Welcome to the first installment of the Two Twenty One Car Series! Today we’re checking (and adding) fluids under the hood– oil, windshield washer fluid, coolant, and power steering fluid. It’s best to check your car’s fluids every month.
Now, every car is different so make sure you check your vehicle’s owner manual before you add any fluids. And because every car is different your fluid reservoirs may not be in the same places or look the same as my car, our model for today.
Let’s start with the windshield washer fluid. Many cars have a light that illuminates on the dashboard when the fluid is low. You can also see if it’s low by looking at the fluid container. Keep in mind, there are different washer fluid blends for winter and summer. The winter washer fluid contain de-icing chemicals. Stores do a good job of swapping these out when the seasons change though.
A funnel isn’t necessary but it’s helpful because pouring a huge jug of washer fluid can get tricky. Don’t worry– funnels aren’t expensive. This one was $.80.
To keep the lid to washer fluid reservoir out of the way, I hook it under a nearby hose.
Now let’s look at the coolant. Mine was low. It’s supposed to filled to the lip. It says “cold fill range” with an arrow pointing to the lip.
Different makes of cars take different types of coolant so make sure you read your manual before you add coolant. Also, DO NOT open the cap to your coolant if your car has been running and is warm. You will burn your hands off. Well, they won’t burn off but it won’t be pretty.
My car takes a ready-to-use, pre-diluted 50/50 blend (half water, half coolant).
You can use a funnel for this too, but Brad is a precision pourer. (Sorry, I would have poured it myself but someone had to man the camera.)
Now, Brad’s Chevy Trailblazer takes the other kind of coolant. He has to make a 50/50 mix (half water, half coolant). Don’t freak out– he uses an old measuring cup we keep in the garage for this kind of stuff.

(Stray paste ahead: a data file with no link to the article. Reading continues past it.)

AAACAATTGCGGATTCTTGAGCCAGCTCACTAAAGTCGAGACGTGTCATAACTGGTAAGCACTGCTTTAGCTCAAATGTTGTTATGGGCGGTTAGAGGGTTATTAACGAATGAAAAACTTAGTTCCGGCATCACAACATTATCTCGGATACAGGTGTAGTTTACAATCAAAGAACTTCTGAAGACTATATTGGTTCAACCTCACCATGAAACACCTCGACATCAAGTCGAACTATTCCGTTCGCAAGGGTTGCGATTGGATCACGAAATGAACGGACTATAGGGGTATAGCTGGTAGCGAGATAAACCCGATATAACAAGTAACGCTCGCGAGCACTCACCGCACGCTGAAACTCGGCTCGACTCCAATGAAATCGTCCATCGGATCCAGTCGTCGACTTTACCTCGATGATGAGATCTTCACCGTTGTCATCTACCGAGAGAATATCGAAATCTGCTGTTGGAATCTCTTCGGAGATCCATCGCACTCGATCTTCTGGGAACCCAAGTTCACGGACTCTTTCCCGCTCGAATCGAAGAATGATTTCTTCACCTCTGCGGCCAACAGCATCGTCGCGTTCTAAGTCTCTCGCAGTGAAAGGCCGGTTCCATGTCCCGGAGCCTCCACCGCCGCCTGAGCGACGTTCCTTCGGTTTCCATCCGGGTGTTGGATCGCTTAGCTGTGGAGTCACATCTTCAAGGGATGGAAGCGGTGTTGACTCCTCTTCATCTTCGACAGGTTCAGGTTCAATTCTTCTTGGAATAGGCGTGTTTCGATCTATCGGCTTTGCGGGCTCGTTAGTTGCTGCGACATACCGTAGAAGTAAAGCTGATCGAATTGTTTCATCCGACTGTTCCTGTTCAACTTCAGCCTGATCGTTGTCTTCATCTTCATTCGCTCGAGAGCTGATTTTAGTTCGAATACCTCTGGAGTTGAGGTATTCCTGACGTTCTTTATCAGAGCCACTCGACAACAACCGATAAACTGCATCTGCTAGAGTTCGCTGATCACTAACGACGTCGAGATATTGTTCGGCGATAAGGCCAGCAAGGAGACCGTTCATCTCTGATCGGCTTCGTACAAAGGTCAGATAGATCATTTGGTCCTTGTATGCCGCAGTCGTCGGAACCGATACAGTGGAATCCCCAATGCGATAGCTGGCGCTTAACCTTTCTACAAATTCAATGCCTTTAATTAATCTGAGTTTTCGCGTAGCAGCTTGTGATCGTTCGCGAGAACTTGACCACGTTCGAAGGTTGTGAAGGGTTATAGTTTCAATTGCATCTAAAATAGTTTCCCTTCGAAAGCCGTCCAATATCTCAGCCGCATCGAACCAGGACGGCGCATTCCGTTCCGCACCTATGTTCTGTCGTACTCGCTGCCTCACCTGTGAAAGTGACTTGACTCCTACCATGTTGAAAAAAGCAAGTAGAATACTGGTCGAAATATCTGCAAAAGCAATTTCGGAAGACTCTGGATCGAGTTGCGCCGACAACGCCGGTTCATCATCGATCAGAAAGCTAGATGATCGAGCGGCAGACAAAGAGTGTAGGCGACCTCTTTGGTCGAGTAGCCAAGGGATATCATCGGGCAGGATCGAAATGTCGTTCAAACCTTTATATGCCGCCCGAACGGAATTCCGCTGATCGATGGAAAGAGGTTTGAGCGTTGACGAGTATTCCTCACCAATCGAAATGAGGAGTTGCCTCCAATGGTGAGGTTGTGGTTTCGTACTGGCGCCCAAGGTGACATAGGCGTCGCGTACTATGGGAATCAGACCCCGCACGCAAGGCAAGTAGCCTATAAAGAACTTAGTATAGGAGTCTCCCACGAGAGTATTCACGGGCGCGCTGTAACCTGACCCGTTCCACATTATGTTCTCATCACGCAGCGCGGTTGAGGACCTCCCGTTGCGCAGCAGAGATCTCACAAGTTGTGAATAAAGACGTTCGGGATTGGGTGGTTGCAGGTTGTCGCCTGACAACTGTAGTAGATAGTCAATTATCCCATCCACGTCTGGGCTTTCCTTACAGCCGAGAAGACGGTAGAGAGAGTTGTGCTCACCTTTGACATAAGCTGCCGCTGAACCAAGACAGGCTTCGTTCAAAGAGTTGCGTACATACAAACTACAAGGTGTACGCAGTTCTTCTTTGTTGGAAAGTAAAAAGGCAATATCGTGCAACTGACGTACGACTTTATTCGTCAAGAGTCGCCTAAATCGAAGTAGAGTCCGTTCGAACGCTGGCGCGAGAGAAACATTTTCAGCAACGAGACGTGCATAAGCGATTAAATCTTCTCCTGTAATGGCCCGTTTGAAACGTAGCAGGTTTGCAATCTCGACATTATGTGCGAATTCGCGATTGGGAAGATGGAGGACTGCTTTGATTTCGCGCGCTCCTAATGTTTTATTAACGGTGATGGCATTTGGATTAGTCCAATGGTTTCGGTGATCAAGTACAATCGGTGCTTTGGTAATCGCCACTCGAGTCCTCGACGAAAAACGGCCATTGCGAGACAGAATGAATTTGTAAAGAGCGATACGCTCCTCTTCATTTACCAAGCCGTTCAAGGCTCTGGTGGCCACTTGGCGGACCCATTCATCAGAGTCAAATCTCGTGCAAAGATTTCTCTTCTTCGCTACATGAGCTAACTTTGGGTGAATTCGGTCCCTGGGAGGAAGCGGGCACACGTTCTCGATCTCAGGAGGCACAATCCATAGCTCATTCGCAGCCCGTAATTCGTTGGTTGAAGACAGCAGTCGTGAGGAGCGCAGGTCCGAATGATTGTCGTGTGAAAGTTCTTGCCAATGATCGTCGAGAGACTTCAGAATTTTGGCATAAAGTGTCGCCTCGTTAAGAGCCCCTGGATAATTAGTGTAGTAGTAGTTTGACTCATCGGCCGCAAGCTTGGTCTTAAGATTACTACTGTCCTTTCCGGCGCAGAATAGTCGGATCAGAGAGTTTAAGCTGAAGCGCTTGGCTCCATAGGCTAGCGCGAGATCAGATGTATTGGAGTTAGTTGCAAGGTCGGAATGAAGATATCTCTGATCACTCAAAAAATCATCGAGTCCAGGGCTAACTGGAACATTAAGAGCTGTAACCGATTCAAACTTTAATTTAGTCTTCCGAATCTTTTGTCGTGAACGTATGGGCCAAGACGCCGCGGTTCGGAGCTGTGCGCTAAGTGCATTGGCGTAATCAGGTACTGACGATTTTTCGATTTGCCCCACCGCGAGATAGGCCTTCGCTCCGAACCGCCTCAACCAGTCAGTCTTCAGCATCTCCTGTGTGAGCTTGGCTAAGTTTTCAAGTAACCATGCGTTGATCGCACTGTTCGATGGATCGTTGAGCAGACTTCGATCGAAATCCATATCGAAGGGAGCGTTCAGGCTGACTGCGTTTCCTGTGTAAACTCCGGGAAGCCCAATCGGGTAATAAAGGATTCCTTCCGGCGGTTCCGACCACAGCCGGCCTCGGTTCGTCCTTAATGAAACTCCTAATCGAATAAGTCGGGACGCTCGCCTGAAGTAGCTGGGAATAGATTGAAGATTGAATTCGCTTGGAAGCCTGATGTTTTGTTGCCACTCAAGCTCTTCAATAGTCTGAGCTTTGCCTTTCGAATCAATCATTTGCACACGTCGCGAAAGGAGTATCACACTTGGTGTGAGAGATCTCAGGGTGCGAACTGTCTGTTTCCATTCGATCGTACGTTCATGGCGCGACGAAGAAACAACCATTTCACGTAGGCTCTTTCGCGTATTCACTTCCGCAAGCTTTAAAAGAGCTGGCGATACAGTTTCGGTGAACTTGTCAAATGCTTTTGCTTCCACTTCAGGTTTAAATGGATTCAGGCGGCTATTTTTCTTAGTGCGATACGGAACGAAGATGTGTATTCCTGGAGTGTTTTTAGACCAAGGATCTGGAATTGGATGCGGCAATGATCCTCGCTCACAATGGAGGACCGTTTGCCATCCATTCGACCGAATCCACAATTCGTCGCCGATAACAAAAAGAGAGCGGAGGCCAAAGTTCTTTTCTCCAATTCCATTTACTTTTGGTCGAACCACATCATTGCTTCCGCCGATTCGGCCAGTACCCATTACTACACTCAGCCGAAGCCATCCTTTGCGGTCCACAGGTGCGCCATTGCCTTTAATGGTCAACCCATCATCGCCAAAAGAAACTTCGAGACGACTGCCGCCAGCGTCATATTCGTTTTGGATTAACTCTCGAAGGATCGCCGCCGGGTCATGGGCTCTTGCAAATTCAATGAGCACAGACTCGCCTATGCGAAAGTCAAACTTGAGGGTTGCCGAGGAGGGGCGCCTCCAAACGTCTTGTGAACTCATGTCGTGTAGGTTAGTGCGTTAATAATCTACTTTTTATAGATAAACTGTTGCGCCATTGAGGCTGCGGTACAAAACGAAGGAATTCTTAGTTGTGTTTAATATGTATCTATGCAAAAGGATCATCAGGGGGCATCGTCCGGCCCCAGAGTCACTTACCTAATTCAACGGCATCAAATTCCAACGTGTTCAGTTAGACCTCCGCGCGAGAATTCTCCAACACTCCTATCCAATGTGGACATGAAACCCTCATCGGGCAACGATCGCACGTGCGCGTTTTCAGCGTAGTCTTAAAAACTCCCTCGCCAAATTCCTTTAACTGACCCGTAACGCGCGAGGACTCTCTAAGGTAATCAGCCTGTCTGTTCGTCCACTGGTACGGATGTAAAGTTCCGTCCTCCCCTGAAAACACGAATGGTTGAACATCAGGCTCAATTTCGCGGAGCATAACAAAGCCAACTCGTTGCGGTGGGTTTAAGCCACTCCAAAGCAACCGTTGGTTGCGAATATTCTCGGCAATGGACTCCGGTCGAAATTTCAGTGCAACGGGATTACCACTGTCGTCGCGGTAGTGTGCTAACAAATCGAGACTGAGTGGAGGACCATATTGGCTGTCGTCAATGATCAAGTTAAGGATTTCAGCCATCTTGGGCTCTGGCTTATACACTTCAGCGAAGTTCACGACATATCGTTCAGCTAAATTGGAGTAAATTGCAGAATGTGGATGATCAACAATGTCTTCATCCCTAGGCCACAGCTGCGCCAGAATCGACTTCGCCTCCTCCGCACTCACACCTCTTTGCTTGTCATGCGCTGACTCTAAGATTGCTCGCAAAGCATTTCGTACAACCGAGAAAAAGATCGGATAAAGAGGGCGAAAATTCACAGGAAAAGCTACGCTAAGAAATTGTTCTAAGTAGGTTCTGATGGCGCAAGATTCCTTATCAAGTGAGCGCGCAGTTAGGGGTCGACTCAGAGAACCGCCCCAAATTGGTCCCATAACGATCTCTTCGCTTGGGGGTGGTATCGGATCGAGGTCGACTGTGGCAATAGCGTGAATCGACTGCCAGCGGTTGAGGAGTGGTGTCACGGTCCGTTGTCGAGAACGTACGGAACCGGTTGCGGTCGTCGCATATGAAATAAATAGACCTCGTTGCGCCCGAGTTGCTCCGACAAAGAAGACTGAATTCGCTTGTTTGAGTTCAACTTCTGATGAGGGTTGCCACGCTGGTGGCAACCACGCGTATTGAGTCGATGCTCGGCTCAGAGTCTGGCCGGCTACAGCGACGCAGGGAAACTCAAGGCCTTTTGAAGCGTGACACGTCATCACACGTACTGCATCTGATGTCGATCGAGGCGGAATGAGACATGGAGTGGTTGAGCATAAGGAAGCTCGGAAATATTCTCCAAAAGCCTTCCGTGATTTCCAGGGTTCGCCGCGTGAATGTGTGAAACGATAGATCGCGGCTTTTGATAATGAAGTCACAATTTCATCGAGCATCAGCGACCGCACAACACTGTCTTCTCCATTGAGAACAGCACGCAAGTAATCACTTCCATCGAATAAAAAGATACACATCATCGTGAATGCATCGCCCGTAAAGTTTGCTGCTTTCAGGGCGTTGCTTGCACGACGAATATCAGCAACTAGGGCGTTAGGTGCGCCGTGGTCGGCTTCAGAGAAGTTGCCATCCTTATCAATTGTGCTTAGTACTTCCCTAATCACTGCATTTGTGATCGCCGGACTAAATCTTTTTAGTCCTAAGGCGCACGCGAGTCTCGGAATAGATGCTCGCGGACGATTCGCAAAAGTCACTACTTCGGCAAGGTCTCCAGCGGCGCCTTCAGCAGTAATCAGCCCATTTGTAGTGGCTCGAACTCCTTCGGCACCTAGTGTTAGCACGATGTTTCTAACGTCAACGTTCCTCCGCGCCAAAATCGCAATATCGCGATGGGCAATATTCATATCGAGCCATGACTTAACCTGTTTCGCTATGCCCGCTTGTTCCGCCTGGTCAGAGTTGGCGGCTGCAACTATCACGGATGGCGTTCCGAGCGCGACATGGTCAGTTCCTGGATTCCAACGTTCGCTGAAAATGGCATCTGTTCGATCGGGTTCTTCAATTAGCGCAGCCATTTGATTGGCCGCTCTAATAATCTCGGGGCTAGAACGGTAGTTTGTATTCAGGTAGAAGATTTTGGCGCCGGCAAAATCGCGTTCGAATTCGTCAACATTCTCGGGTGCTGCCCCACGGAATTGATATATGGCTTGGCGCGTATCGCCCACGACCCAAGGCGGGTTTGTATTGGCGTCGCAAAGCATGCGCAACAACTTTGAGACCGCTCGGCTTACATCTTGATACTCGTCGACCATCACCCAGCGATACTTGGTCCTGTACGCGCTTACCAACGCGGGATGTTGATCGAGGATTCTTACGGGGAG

Notice how the coolant he uses is orange? If you scroll back up you can see that the top of my coolant reservoir says to use yellow coolant, not orange.
Now, onto power steering fluid. Mine was really low, which surprised us because we’ve never had to add power steering fluid to my car. We’re thinking something may have happened when I had my driver side tie rod replaced by a mechanic a couple weeks ago. But as a precaution, I’ll check the level in a week and see if it has changed. If it has changed it likely has a leak. I’ll keep you guys posted.
Consult your manual before checking the power steering level. Some car manufacturers say that in order to get an accurate reading you should run your engine for a short time and move the steering wheel back and forth several times while your car is idling.
Check your car manual for the type of power steering fluid your car takes or go to an automotive store (O’Reilly Auto Parts, Auto Zone, etc.) and ask them to look it up.
Man, that $.80 funnel really comes in handy.
Okay, let’s check the engine oil. Grab a paper towel before you start. Then locate the dipstick. Most cars have a yellow end, which is easy to find.
Pull the dipstick out. Use the paper towel to wipe it clean.
Put the dipstick back into the engine. Pull it back out to read the oil level. Don’t wipe it with paper towel.
Dipsticks have indicators on the ends to show how much oil you should have. In this case, my oil level was good.
It’s not necessary to check your oil level often, unless you have an older car, a car with a lot of miles on it, or if you suspect an oil leak. I used to have to check the oil in my 1967 Buick often. But I rarely check the oil level in my 2o07 Ford Edge.
Remember, ALWAYS consult your manual before adding fluids to your car. If you want, bookmark your manual with sticky tabs and label the tabs so you can easily find the information you need. Or you could write the different types of fluids your car takes on a piece of paper and keep the paper with your manual– kind of like a fluid quick guide.
How often do you check the fluids in your car?
Learn anything new today?